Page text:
After accompanying Dion to the harbour, the architect had gone to the Forum to converse with the men he met there, and learn what they feared and expected in regard to the future fate of the city.
All news reached this meeting-place first, and he found a large number of Macedonian citizens who, like himself, wished to discuss passing events in these decisive hours.
The scene was very animated, for the most contradictory messages were constantly arriving from the fleet and the army.
At first they were very favourable; then came the news of the treason, and soon after of the desertion of the cavalry and foot soldiers.
A distinguished citizen had seen Mark Antony, accompanied by several friends, dashing down the quay. The goal of their flight was the little palace on the Choma.
Grave men, whose opinion met with little opposition, thought that it was the duty of the Imperator—now that Fate had decided against him, and nothing remained save a life sullied by disgrace—to put himself to death with his own hand, like Brutus and so many other noble Romans. Tidings soon came that he had attempted to do what the best citizens expected.
Gorgias could not endure to remain longer in the Forum, but hastened to the Choma, though it was difficult to force his way to the wall, where a breach had been made. He had found the portion of the shore from which the promontory ran densely crowded with people—from whom he learned that Antony was no longer in the palace—and the sea filled with boats.
A corpse was just being borne out of the little palace on the Street of the King and, among those who followed, Gorgias recognized one of Antony’s slaves. The man’s eyes were red with weeping. He readily obeyed the architect’s sign and, sobbing bitterly, told him that the hapless general, after his army had betrayed him, fled hither. When he heard in the palace that Cleopatra had preceded him to Hades, he ordered his body-slave Eros to put an end to his life also. The worthy man drew back, pierced his own breast with his sword, and sank dying at his master’s feet; but Antony, exclaiming that Eros’s example had taught him his duty, thrust the short sword into his breast with his own hand. Yet deep and severe as was the wound, it did not destroy the tremendous vitality of the gigantic Roman. With touching entreaties he implored the bystanders to kill him, but no one could bring himself to commit the deed. Meanwhile Cleopatra’s name, coupled with the wish to follow her, was constantly on the lips of the Imperator.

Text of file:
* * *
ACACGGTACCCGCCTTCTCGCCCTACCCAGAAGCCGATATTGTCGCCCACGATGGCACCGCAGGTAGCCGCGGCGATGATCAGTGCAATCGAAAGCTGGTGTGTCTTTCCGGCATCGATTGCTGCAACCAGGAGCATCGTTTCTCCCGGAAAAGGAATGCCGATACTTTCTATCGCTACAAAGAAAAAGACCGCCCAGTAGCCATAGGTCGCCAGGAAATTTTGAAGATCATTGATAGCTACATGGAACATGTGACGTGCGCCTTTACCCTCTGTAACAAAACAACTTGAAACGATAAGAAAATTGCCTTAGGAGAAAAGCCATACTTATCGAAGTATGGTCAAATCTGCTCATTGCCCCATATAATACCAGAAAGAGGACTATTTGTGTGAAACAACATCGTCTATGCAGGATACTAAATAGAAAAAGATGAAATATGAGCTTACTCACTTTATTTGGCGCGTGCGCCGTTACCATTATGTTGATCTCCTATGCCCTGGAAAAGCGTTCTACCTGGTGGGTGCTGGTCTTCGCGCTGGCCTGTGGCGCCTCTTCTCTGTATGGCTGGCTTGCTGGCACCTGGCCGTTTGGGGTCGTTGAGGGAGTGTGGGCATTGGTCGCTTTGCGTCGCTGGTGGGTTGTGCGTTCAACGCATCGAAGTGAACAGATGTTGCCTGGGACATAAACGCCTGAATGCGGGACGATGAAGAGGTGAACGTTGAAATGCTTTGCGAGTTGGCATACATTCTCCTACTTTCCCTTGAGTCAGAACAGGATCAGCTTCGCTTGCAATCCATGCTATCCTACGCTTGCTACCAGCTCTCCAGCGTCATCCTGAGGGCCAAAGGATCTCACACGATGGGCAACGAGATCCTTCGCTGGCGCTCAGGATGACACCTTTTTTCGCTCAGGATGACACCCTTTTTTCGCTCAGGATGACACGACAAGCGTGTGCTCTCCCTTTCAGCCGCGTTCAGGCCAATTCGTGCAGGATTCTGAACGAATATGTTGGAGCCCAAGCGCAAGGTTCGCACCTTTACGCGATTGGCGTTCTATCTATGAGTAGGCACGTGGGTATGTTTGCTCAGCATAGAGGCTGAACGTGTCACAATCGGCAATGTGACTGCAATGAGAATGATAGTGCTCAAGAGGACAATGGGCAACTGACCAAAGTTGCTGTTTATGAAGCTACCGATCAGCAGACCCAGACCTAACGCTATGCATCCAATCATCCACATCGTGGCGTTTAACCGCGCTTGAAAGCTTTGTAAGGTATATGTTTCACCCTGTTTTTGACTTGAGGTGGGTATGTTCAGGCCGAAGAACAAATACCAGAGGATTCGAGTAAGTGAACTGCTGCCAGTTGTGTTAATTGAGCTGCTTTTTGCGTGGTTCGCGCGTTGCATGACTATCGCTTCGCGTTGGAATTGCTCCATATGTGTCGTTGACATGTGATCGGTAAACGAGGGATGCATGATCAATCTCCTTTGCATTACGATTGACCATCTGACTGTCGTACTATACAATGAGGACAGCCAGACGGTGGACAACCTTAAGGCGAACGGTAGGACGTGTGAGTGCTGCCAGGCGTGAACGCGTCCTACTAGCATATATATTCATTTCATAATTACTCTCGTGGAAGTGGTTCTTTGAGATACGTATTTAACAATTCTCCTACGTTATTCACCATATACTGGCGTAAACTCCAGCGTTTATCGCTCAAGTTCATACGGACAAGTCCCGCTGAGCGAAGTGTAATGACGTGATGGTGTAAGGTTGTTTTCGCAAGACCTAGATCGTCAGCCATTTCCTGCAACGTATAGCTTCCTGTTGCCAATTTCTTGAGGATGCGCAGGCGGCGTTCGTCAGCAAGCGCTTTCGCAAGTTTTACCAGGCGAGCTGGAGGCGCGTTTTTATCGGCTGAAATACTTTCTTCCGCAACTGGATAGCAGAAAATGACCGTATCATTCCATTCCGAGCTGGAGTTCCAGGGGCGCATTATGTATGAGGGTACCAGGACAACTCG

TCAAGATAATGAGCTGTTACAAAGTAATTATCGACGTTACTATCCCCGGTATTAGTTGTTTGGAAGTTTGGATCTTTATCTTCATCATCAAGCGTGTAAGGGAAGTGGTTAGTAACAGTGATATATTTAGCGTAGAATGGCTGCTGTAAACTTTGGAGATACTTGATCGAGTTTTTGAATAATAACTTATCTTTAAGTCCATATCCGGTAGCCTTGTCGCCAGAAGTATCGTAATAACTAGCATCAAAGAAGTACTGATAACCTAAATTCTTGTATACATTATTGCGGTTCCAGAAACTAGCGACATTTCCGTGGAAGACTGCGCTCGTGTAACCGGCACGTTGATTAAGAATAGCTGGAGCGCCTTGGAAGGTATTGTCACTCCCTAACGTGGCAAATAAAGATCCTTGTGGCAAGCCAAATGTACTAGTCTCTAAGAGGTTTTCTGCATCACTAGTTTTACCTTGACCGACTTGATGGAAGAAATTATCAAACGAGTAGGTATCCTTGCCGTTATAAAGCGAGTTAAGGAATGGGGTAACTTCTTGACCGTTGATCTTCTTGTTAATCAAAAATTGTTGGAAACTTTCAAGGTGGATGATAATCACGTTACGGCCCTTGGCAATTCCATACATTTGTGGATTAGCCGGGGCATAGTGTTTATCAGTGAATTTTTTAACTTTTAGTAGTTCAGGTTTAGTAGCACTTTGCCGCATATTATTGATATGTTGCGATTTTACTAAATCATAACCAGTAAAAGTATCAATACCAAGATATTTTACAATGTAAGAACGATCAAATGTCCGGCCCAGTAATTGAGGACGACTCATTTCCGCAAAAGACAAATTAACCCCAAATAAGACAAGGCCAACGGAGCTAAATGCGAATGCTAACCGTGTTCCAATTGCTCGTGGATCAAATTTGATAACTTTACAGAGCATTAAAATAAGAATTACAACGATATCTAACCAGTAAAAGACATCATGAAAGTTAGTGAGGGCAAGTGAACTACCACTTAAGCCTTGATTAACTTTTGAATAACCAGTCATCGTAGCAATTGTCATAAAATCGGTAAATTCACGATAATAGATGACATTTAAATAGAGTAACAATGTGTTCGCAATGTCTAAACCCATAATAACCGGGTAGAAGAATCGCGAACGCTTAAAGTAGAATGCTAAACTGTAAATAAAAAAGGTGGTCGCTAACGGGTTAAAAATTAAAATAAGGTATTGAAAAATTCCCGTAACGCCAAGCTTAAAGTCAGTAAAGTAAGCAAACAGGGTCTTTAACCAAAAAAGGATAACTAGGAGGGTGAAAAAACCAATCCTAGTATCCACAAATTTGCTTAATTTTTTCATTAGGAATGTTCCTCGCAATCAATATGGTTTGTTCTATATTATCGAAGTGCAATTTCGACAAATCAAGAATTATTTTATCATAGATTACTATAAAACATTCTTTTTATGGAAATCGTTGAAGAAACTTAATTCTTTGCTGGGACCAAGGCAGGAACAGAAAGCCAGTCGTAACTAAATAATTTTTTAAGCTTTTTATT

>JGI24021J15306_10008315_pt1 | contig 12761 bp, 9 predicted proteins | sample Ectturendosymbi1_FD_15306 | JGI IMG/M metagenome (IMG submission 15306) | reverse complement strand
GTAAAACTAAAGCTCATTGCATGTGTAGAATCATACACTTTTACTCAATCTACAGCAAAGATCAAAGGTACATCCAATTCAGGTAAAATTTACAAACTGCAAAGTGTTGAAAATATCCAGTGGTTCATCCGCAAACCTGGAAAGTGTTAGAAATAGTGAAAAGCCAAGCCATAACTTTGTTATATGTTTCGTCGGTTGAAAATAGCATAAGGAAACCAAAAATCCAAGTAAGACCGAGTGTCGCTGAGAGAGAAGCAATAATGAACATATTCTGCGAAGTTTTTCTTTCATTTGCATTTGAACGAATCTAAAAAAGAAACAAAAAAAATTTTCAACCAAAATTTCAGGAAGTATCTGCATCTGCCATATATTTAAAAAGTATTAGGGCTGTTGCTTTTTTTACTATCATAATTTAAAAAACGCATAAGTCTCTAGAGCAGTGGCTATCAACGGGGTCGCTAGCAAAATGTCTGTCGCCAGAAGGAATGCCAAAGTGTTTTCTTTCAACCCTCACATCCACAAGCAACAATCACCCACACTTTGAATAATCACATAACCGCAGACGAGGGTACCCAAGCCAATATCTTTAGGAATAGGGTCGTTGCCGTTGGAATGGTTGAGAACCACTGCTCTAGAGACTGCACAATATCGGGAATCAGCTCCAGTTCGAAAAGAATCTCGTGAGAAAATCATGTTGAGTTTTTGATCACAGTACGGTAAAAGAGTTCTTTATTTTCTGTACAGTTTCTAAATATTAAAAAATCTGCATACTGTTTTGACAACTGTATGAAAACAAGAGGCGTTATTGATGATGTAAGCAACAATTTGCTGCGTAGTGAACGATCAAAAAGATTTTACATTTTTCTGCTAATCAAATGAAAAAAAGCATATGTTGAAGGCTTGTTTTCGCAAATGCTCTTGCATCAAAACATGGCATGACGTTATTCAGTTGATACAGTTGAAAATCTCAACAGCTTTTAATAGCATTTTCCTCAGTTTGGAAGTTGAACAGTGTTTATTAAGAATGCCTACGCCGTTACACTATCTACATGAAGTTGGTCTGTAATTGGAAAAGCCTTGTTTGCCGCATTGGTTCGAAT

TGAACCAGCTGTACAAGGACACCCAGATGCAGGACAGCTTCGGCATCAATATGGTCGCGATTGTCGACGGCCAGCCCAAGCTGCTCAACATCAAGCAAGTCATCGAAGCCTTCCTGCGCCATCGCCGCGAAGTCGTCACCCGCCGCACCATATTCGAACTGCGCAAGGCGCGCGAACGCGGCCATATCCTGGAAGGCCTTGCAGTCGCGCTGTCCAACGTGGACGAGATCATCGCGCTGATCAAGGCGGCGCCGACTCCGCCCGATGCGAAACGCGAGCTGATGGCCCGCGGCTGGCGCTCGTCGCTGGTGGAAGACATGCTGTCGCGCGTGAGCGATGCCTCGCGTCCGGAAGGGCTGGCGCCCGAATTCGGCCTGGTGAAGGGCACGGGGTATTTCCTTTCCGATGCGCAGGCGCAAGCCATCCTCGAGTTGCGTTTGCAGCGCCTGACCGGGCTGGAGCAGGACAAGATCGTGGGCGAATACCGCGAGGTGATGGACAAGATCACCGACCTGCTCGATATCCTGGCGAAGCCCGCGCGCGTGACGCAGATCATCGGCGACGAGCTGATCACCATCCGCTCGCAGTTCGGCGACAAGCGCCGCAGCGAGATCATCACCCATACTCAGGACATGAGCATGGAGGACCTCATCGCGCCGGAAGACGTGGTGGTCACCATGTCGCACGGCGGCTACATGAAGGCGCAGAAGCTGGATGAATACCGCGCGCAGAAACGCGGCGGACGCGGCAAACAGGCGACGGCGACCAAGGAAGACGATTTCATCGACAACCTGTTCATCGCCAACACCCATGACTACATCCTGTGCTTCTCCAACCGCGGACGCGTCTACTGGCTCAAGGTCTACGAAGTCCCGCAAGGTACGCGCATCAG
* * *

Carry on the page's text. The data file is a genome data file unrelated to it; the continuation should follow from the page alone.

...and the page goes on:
At last Diomedes, the Queen’s private secretary, appeared, to bring him, by her orders, to the mausoleum where she had taken refuge.
Antony, as if animated with fresh vigour, assented, and while being carried thither gave orders that Eros should have a worthy burial. Even though dying, it would have been impossible for the most generous of masters to permit any kindness rendered to pass unrequited.